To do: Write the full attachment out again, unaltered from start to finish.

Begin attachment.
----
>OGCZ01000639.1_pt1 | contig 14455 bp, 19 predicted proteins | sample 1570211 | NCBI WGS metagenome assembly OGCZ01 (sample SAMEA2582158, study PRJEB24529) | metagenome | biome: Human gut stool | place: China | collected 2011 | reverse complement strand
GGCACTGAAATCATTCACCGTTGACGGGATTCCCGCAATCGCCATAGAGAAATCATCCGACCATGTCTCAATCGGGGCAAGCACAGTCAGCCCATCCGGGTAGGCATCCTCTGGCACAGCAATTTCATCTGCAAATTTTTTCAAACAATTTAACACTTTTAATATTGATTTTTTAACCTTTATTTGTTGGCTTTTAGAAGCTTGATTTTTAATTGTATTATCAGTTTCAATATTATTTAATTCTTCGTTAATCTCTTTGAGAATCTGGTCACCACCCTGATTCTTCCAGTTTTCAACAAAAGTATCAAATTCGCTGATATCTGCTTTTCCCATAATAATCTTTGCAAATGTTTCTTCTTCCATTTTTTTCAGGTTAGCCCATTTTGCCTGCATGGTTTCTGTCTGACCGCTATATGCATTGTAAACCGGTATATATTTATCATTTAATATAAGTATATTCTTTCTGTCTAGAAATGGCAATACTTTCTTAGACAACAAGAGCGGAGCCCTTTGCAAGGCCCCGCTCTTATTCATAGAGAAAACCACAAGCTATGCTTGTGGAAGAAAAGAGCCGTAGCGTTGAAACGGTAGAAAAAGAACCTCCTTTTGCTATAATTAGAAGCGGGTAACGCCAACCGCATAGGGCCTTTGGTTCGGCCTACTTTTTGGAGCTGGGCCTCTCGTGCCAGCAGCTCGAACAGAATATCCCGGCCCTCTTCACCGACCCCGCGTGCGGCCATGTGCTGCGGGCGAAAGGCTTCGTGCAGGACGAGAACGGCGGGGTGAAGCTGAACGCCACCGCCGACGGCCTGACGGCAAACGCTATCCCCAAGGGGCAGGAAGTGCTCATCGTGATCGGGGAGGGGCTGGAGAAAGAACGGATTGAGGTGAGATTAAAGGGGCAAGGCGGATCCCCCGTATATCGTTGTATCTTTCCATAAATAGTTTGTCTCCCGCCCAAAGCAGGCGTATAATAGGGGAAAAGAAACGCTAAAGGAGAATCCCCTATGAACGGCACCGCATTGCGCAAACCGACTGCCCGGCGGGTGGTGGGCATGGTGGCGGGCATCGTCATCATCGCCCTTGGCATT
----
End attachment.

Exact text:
>OGCZ01000639.1_pt1 | contig 14455 bp, 19 predicted proteins | sample 1570211 | NCBI WGS metagenome assembly OGCZ01 (sample SAMEA2582158, study PRJEB24529) | metagenome | biome: Human gut stool | place: China | collected 2011 | reverse complement strand
GGCACTGAAATCATTCACCGTTGACGGGATTCCCGCAATCGCCATAGAGAAATCATCCGACCATGTCTCAATCGGGGCAAGCACAGTCAGCCCATCCGGGTAGGCATCCTCTGGCACAGCAATTTCATCTGCAAATTTTTTCAAACAATTTAACACTTTTAATATTGATTTTTTAACCTTTATTTGTTGGCTTTTAGAAGCTTGATTTTTAATTGTATTATCAGTTTCAATATTATTTAATTCTTCGTTAATCTCTTTGAGAATCTGGTCACCACCCTGATTCTTCCAGTTTTCAACAAAAGTATCAAATTCGCTGATATCTGCTTTTCCCATAATAATCTTTGCAAATGTTTCTTCTTCCATTTTTTTCAGGTTAGCCCATTTTGCCTGCATGGTTTCTGTCTGACCGCTATATGCATTGTAAACCGGTATATATTTATCATTTAATATAAGTATATTCTTTCTGTCTAGAAATGGCAATACTTTCTTAGACAACAAGAGCGGAGCCCTTTGCAAGGCCCCGCTCTTATTCATAGAGAAAACCACAAGCTATGCTTGTGGAAGAAAAGAGCCGTAGCGTTGAAACGGTAGAAAAAGAACCTCCTTTTGCTATAATTAGAAGCGGGTAACGCCAACCGCATAGGGCCTTTGGTTCGGCCTACTTTTTGGAGCTGGGCCTCTCGTGCCAGCAGCTCGAACAGAATATCCCGGCCCTCTTCACCGACCCCGCGTGCGGCCATGTGCTGCGGGCGAAAGGCTTCGTGCAGGACGAGAACGGCGGGGTGAAGCTGAACGCCACCGCCGACGGCCTGACGGCAAACGCTATCCCCAAGGGGCAGGAAGTGCTCATCGTGATCGGGGAGGGGCTGGAGAAAGAACGGATTGAGGTGAGATTAAAGGGGCAAGGCGGATCCCCCGTATATCGTTGTATCTTTCCATAAATAGTTTGTCTCCCGCCCAAAGCAGGCGTATAATAGGGGAAAAGAAACGCTAAAGGAGAATCCCCTATGAACGGCACCGCATTGCGCAAACCGACTGCCCGGCGGGTGGTGGGCATGGTGGCGGGCATCGTCATCATCGCCCTTGGCATT